Samantha 7

Samantha 7

Profile / C2 Records, 2000

REVIEW BY: Christopher Thelen


C.C. Deville might come off as being the clown prince of '80s rock these days. He's survived harrowing days of drug addiction and come out of it with the same unbridled energy he had during the glory days of Poison. Yet some people probably winced when they heard that not only was Deville starting his own side band, Samantha 7, but that he would be the group's lead vocalist as well.

Well, stop wincing. For all the antics Deville has been involved in, he proves on Samantha 7's 11-song, self-titled debut that he's no idiot when it comes to making music, and this disc, while a tad short, proves that fantasies can still come true, even when you've lived out most of your own.my_heart_sings_the_harmony_web_ad_alt_250

With a backing band of bassist/vocalist Krys Baratto and drummer Francis Ruiz, Deville and crew pound out their music with the same intensity as a punk band from the '70s would. They come in, deliver the goods, and get out before the bulk of the party guests know what hit them. And maybe that's the way good rock and roll should be.

Tracks like "Hanging Onto Jane," "Slave Laura" and "Framed" not only capture a humorous side of Deville that maybe he couldn't express in Poison, but it proves to the world that the man can actually sing. Granted, he won't be doing opera any time soon (and I think Deville would readily admit that; my dealing with him, while pleasant, was a brief encounter), but he's no slouch when it comes to his own material. Some may say that he wrote the songs to fit his voice... well, what's wrong with that?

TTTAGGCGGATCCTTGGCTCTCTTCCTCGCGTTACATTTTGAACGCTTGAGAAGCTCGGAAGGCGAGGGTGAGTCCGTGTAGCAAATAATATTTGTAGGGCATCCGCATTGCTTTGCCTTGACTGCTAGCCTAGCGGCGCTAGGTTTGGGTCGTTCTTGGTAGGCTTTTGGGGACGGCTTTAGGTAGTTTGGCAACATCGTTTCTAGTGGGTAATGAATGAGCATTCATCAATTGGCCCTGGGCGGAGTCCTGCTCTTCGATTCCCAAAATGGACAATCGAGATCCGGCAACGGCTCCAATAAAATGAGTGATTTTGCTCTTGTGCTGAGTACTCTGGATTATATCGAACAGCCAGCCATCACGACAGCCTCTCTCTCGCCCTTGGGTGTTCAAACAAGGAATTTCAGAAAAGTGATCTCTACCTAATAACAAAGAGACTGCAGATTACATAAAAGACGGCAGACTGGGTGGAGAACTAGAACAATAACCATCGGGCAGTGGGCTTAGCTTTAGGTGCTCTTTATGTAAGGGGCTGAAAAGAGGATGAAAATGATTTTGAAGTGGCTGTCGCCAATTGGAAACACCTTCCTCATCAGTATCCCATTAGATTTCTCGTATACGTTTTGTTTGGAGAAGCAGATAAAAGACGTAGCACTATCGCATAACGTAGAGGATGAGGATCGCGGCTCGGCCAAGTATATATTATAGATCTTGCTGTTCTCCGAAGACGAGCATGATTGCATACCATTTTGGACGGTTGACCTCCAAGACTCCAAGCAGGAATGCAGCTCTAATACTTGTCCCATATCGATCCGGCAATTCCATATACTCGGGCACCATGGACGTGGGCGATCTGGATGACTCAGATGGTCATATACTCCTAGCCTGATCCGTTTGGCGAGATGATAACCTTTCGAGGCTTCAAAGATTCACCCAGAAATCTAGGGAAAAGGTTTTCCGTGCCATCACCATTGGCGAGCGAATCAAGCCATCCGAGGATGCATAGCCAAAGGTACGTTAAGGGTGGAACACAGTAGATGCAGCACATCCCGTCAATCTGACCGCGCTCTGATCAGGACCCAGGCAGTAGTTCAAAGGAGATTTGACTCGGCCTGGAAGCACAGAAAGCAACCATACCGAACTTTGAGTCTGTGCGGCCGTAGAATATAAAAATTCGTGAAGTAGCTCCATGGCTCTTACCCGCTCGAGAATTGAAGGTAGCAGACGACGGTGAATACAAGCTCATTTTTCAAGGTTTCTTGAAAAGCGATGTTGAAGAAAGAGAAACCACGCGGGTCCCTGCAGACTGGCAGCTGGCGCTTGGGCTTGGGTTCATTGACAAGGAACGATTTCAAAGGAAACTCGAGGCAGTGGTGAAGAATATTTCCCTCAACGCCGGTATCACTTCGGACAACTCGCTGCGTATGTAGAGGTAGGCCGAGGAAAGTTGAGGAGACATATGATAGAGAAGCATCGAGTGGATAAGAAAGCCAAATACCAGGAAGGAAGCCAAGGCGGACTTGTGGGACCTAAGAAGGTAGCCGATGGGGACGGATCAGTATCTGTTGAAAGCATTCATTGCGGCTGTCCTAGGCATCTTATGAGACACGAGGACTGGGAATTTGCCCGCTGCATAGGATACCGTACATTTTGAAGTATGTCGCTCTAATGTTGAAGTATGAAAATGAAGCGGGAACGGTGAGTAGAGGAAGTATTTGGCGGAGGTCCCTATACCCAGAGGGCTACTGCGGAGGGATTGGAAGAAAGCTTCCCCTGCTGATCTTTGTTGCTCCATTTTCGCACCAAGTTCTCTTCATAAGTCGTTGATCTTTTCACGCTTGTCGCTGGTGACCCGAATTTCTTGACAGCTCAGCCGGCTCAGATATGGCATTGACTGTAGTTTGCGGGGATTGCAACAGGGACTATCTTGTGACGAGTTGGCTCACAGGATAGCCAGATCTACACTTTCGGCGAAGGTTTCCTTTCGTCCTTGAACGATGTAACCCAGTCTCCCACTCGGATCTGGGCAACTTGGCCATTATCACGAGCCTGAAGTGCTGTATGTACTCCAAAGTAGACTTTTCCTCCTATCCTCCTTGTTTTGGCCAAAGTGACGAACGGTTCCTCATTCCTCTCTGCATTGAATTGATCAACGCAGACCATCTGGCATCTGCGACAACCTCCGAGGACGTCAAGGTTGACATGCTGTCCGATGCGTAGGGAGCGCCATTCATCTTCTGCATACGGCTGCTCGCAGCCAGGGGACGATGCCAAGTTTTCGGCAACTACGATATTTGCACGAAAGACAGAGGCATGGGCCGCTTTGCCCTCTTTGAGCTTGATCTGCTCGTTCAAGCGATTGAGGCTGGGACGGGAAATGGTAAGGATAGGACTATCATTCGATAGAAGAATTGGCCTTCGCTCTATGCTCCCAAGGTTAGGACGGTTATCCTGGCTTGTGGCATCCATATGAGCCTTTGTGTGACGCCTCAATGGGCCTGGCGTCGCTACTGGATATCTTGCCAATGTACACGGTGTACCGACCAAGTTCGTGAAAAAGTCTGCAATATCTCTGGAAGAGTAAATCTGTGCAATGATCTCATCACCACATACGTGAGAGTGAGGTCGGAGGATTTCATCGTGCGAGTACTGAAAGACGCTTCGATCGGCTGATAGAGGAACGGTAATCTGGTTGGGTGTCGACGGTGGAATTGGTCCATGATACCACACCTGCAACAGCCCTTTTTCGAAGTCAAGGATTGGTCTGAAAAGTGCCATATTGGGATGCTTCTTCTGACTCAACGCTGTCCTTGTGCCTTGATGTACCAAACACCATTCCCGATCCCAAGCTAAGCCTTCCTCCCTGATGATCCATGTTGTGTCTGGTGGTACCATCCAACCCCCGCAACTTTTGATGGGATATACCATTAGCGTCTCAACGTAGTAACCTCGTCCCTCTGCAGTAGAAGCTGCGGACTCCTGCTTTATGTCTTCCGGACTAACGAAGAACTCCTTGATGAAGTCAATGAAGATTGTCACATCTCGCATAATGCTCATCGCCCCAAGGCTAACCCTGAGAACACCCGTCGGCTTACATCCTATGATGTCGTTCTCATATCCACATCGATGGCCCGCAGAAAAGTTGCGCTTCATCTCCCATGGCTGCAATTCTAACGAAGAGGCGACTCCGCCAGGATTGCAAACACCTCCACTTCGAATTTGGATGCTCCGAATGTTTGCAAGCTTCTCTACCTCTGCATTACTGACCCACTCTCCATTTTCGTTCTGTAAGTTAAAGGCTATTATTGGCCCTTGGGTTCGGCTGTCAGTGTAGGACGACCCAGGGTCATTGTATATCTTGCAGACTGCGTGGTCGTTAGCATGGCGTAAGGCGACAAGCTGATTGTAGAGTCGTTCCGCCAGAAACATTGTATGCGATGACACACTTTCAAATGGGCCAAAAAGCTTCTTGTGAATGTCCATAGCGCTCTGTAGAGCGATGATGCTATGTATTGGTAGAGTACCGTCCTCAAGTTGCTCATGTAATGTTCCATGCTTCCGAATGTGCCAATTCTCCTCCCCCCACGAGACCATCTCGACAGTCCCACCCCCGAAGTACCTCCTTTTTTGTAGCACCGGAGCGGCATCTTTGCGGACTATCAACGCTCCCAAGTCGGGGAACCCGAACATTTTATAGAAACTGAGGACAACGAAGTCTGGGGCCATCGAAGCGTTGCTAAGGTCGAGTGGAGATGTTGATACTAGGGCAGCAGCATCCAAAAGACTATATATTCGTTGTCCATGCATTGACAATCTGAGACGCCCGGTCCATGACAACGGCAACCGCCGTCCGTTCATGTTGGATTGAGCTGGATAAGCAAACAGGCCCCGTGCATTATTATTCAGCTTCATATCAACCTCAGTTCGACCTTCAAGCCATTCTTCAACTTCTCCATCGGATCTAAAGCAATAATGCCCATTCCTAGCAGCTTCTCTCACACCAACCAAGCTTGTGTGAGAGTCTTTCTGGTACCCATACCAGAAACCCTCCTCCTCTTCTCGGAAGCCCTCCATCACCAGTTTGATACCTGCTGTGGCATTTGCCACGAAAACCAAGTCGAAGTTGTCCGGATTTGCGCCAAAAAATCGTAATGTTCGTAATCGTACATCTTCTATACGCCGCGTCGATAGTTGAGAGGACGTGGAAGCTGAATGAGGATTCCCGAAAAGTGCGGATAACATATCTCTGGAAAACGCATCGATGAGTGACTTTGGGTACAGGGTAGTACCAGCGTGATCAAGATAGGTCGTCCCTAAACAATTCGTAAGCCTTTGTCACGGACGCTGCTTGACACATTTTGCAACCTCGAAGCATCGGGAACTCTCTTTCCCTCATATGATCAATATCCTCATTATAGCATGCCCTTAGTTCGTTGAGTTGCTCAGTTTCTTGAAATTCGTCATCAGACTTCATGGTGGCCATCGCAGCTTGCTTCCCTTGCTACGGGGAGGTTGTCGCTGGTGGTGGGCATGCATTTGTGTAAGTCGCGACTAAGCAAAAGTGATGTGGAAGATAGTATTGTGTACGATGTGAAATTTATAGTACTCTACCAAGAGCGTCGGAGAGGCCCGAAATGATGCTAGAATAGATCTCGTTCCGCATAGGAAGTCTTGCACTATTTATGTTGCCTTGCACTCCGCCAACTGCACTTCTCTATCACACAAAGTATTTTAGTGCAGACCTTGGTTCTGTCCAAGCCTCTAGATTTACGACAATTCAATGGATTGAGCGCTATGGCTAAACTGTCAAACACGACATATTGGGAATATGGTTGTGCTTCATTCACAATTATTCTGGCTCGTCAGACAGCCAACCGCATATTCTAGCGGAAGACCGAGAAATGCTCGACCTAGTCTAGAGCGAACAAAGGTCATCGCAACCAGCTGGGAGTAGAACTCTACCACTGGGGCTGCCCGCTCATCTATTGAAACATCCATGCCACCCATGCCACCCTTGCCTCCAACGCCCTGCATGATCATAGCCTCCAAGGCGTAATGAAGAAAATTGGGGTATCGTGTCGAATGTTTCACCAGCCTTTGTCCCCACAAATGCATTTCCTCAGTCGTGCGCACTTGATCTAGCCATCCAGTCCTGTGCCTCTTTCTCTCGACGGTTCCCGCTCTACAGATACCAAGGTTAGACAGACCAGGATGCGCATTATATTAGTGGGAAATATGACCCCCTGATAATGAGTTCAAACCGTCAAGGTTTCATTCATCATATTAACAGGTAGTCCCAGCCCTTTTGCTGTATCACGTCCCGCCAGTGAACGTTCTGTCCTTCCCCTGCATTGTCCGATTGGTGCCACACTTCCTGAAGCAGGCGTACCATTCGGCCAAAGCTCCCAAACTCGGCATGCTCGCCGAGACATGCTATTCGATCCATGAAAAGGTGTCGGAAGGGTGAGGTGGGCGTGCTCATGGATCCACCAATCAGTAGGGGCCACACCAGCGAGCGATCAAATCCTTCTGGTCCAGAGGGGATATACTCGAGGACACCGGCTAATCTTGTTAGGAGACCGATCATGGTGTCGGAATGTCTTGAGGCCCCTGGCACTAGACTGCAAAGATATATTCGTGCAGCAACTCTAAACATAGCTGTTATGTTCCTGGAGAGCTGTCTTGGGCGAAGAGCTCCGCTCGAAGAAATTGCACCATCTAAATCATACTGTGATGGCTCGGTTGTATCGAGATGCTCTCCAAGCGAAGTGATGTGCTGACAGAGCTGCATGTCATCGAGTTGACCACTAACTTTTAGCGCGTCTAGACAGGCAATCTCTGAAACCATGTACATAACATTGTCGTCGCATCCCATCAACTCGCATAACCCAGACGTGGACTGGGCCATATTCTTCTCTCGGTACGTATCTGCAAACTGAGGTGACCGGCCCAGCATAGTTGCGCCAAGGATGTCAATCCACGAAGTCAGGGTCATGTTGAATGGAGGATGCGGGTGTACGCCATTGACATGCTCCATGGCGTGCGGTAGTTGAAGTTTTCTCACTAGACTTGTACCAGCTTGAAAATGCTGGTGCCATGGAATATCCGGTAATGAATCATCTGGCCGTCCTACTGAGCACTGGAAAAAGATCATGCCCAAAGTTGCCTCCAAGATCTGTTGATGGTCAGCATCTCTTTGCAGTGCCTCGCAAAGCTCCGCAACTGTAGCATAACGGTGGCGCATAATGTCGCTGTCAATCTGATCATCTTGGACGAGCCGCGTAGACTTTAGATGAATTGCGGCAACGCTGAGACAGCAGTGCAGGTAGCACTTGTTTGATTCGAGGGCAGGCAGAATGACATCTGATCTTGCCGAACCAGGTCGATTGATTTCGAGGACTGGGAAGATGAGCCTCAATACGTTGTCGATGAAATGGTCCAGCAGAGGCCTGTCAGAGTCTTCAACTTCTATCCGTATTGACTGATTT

Deville even manages to evoke a little sympathy on songs like "Cover Girl" and "I Wanna Be Famous," the latter a portrait of looking at the high-life through the fogged-up windows of outside. In a way, it's strange to hear - after all, Deville has tasted the forbidden fruit of success, and he took one seriously big drink from its nectar bowl. Yet it is humbling to hear someone like Deville pining for those days again - adding an air of humanity to the disc. How refreshing!

The only qualms I have with Samantha 7 are minor, to say the least. I wish the album was longer (it clocks in at just under a half-hour), and I would have liked to have heard Deville go absolutely nuts on the guitar like I know he's capable of doing. Then again, maybe that's what everyone was expecting, so Deville decided to totally distance himself from his persona in Poison and played more controlled, subdued solos.

Samantha 7 hasn't gotten the attention that it deserves, but Deville should be able to look back on this disc, smile, and tell himself that he did indeed prove to the world that he was more than capable of making music without the trappings of the band that made him a superstar. Let's hope that the powers that be get a slap across the face, wake up and start calling people's attention to this disc... it's worth every penny of your money, as well as every second of your time.

Rating: A-

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© 2001 Christopher Thelen and The Daily Vault. All rights reserved. Review or any portion may not be reproduced without written permission. Cover art is the intellectual property of Profile / C2 Records, and is used for informational purposes only.